Infrastructure construction could be further fueled by inviting more private funds into local governments’ fiscal spending under new policies and clarified regulations, on which policymakers will count to shore up the world’s second-largest economy this year.
Even though credit growth in January was faster-than-expected, experts believe that this may not be fast enough to boost infrastructure projects, given the large funding gap for the government. They said more proactive fiscal tools could be used.
Many members of the National Committee of the Chinese People’s Political Consultative Conference have proposed to accelerate legislative work on the first national-level regulation on public-private partnerships, a financing model to jointly invest capital from both the private and government sectors into infrastructure and public service projects.
Officials and experts close to the country’s finance ministry say the progress will soon result in a breakthrough. After that, legal PPP projects will be backed by the law, and some affirmative rules will further encourage private investment.
The final draft is likely to be proposed to the State Council soon after the annual two sessions－the country’s top legislature and top political advisory body will gather in Beijing this weekend－or that could not be later than June, the officials and experts said.
In some recent replies from the Ministry of Justice to answer CPPCC members’ questions, the ministry said the draft law will be further modified based on collected opinions and it is “trying to hand in the draft to the State Council as soon as possible”.
“Government departments, including the National Development and Reform Commission and the Ministry of Finance, will issue more supportive policies for PPP financing, to promote the asset trading platform of PPP projects and launch a securitization pilot program,” the Ministry of Justice replied on its website.
The moves will expand financing channels for PPP projects and benefit private capital investment. Fiscal policies, such as tax cuts and interest-free loans, are also under consideration to accelerate PPP projects, said the ministry.
Investors are speculating that PPP financing could get a fresh boost in the second half, after a hold-up during the de-risking campaign since mid-2017.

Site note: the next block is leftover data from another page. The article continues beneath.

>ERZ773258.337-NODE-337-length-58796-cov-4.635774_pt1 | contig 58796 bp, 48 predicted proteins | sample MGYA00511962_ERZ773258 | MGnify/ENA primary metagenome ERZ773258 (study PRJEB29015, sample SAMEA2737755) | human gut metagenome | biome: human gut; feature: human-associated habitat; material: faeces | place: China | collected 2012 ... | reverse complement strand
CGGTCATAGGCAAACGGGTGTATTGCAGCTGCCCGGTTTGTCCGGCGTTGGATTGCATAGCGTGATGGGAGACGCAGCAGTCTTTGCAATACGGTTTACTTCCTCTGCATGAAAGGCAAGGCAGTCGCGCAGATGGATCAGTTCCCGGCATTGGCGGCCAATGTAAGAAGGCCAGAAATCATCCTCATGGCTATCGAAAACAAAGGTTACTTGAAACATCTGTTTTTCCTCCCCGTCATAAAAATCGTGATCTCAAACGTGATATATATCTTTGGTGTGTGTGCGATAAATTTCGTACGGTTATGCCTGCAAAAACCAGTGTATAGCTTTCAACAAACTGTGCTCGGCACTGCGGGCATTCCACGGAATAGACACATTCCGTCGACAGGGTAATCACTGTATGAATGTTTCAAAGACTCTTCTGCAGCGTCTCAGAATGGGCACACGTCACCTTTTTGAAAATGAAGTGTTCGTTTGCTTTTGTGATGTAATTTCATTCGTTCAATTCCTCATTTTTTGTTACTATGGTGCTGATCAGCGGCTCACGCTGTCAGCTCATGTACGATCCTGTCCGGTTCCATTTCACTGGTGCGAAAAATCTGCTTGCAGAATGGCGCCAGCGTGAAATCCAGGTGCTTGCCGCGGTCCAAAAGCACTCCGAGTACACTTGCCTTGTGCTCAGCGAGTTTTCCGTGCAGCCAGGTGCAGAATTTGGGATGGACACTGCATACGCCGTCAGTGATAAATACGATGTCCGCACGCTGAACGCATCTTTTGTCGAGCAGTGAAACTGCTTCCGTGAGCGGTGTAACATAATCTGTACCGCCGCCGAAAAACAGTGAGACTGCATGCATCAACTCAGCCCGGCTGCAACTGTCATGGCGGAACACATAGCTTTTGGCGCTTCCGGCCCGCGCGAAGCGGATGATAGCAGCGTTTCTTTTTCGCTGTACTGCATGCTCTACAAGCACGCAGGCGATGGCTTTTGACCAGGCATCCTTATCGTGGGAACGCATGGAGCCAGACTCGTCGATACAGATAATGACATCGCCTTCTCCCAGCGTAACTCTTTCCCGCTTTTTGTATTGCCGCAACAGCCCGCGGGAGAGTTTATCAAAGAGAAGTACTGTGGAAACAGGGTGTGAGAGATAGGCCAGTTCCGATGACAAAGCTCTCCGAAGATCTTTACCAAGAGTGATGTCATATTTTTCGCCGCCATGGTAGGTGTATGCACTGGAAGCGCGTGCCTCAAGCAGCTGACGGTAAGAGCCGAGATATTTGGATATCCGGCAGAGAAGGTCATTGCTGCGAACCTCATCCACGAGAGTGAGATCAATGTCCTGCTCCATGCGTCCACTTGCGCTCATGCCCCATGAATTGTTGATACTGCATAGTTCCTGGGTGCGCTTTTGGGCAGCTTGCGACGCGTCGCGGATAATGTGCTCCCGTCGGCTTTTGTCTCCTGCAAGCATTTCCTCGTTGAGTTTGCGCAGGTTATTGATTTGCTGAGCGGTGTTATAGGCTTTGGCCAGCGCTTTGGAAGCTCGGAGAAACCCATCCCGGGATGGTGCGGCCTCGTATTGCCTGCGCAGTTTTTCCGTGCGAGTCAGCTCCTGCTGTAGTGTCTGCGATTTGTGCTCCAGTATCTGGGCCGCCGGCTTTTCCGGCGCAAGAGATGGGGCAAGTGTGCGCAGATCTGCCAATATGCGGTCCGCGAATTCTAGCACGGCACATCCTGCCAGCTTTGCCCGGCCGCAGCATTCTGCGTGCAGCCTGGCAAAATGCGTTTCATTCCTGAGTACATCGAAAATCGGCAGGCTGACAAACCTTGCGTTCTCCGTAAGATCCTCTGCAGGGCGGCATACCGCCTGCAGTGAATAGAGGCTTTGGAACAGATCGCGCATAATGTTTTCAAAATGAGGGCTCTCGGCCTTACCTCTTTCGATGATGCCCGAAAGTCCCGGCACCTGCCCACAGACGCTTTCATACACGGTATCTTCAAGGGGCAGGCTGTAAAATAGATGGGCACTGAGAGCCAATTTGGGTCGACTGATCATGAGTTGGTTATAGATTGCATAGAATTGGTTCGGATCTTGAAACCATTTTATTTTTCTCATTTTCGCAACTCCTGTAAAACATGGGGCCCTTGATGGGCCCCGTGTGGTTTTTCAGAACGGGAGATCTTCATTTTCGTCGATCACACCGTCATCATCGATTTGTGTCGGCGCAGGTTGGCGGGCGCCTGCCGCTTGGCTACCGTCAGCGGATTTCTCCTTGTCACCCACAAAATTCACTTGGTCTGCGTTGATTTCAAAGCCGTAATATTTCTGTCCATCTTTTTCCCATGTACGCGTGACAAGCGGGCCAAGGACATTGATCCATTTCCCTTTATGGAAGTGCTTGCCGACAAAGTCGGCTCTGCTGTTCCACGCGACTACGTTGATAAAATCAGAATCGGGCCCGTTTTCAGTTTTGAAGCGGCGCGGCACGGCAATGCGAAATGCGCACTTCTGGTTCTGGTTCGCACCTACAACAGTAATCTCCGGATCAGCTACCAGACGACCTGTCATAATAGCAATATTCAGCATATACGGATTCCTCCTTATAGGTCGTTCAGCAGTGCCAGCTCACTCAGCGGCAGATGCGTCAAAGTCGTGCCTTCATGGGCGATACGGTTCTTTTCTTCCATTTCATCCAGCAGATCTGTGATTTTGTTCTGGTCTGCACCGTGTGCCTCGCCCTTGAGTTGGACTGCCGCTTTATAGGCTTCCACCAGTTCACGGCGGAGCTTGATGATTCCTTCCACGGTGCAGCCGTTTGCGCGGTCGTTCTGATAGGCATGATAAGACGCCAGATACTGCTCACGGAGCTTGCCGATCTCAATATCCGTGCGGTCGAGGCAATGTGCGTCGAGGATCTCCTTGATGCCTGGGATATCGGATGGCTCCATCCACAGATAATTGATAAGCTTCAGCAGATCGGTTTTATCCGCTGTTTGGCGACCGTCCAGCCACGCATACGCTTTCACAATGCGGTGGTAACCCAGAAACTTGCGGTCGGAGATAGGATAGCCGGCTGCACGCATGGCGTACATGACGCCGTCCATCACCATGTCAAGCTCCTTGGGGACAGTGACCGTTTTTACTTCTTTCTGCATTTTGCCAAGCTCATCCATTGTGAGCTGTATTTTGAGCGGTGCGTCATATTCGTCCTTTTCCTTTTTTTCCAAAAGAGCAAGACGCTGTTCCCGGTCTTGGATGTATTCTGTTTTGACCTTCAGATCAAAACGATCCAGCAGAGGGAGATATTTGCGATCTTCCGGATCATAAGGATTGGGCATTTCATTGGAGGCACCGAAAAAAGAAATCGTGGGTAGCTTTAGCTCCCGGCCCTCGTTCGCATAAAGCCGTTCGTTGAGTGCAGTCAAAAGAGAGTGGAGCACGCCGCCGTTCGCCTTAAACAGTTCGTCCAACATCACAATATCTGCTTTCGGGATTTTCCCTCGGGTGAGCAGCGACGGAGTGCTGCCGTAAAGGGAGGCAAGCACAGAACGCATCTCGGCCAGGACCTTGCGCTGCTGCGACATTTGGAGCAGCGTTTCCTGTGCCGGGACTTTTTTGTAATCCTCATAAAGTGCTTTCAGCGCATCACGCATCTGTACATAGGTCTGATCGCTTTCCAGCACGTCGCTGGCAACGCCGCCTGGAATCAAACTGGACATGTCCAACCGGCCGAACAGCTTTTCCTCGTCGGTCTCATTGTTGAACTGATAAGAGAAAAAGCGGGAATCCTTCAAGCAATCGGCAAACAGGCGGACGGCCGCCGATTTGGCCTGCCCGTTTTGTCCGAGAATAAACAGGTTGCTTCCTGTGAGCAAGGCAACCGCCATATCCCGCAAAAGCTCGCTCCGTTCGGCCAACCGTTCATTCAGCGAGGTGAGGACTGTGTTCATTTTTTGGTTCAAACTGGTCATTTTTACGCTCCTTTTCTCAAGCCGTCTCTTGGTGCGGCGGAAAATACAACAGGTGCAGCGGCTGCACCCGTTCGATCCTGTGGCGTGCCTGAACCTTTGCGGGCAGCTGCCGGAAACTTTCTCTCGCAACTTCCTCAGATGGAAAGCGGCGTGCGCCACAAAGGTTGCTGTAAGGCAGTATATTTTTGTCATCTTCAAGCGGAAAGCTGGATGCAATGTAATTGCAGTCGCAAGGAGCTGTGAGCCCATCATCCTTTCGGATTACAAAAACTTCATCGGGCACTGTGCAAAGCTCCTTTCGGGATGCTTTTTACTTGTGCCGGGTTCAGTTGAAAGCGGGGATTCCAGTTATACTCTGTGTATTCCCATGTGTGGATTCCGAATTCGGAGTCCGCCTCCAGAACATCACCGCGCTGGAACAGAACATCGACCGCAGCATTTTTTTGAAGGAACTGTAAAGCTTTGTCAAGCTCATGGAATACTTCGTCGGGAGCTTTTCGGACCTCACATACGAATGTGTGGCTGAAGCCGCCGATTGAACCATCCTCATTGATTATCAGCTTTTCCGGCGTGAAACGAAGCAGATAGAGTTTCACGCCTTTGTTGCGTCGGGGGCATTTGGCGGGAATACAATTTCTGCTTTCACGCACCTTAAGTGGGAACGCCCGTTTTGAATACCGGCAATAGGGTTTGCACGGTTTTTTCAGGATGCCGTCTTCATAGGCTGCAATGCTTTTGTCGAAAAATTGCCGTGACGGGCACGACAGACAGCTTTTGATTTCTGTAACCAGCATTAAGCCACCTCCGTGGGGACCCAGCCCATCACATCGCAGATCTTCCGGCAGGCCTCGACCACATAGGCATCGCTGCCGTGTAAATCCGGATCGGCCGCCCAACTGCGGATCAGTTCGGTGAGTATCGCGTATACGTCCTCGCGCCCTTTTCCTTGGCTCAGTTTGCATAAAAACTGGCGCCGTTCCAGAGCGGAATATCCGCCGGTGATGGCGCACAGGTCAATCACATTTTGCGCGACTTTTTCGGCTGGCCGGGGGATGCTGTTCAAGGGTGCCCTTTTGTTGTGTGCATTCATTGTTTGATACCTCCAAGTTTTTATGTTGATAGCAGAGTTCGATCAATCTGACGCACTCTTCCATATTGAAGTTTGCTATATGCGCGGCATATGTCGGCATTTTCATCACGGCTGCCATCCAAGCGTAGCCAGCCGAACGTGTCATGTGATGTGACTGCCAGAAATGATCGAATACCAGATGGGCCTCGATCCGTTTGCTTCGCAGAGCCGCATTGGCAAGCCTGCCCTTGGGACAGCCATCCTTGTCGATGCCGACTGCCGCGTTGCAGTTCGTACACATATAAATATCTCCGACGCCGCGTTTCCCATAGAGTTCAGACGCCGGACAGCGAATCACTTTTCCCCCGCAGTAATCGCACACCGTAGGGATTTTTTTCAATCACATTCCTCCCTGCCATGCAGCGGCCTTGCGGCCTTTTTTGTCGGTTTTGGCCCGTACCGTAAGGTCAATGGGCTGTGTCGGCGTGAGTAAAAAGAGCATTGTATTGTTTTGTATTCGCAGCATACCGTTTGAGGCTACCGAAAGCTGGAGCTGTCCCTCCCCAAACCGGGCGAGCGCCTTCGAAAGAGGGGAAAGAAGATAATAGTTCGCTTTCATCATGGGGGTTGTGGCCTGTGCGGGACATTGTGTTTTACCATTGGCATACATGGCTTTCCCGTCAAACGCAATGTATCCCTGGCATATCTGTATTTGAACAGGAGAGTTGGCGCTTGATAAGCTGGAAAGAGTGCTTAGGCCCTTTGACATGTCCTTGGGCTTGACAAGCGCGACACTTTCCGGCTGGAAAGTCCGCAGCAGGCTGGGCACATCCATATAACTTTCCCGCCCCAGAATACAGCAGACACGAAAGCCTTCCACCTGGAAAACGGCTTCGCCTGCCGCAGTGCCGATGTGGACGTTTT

Data from the Ministry of Finance showed that, by the end of January, the number of PPP projects increased by 1,517 from December 2017, with a total investment of 2.4 trillion yuan ($358.7 billion). The investment of all the PPP projects registered in the ministry reached 13.2 trillion yuan, and 54.2 percent of those had started construction.
“The strong growth since the second half of 2018 is expected to be more remarkable this year,” said Wang Zecai, a researcher at the Chinese Academy of Fiscal Sciences under the Ministry of Finance, who also participated in the legislation discussion of the draft.
Lu Ting, chief economist with Nomura Securities, said that new projects are likely to be located either in developed areas with a high population density, or in remote mountain areas, especially in rail and urban transit systems, while major cities are still facing significant barriers to fund those projects.
Chinese financial regulators once worried local governments’ contingent debt, or the debt out of the balance sheet, might expand fast due to some illegal borrowing disguised as PPP equity funding. The government pushed the deleveraging process by cracking down some high-risk projects and constrained some financing channels, resulting in a slowdown of fixed-asset investment growth to 5.9 percent last year.
The upcoming law will clarify the boundary between legal PPP projects and the definition of local governments’ “hidden debt”, and a performance evaluation mechanism is suggested to embed in the entire PPP project management process to strengthening performance appraisal monitoring, said Wang.
During the whole investment process, local governments should confirm affordability of the fiscal spending－10 percent at most in any of the PPP projects, without any guarantee of fixed returns, he added.
An official from the Ministry of Finance’s PPP center said that the potential fiscal risks with PPP projects have been generally monitored and controlled, and all local governments’ spending was under the 10 percent “red line” by the end of December 2018.